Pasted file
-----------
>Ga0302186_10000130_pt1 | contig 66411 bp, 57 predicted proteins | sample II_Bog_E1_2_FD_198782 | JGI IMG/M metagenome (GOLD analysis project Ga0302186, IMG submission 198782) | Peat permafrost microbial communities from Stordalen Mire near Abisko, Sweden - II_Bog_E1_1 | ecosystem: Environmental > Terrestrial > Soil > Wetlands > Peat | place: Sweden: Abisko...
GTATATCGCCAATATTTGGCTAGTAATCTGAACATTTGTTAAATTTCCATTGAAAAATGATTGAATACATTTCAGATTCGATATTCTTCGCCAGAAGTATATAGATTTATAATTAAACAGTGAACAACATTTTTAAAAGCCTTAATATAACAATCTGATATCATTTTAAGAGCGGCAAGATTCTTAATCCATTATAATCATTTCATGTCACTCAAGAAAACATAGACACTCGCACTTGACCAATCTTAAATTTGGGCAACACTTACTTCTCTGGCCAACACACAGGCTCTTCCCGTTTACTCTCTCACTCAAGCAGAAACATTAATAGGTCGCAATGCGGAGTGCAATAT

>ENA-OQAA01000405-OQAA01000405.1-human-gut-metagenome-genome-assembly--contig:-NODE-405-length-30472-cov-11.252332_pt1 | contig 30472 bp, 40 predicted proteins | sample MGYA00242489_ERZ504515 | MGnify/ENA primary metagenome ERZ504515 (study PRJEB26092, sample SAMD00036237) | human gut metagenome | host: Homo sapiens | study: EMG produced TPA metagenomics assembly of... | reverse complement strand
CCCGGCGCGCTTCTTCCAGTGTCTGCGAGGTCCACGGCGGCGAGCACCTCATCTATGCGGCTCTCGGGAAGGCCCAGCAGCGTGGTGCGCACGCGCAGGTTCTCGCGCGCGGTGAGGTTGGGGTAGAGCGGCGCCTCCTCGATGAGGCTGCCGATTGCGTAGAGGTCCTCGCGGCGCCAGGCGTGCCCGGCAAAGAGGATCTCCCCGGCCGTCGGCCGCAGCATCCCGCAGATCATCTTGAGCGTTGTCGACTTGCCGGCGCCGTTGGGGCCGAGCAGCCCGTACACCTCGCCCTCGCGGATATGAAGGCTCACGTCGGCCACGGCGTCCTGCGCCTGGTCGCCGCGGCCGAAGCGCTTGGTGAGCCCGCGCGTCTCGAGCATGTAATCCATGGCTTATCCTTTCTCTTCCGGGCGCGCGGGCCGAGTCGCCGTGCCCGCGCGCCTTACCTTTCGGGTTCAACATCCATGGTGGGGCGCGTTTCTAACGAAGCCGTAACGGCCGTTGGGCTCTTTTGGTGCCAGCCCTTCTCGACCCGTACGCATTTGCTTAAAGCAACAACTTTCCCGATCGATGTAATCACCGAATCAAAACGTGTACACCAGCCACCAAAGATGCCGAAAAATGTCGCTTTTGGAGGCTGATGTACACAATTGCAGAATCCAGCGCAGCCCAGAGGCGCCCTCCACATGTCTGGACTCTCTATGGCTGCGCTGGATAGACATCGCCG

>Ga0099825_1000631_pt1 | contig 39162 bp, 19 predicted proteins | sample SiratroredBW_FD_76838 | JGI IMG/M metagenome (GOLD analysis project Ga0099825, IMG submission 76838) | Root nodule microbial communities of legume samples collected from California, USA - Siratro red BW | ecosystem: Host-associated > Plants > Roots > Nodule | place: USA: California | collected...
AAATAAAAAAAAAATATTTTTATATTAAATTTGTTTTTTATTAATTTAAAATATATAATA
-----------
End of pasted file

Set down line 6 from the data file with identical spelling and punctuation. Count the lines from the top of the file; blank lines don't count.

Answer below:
AAATAAAAAAAAAATATTTTTATATTAAATTTGTTTTTTATTAATTTAAAATATATAATA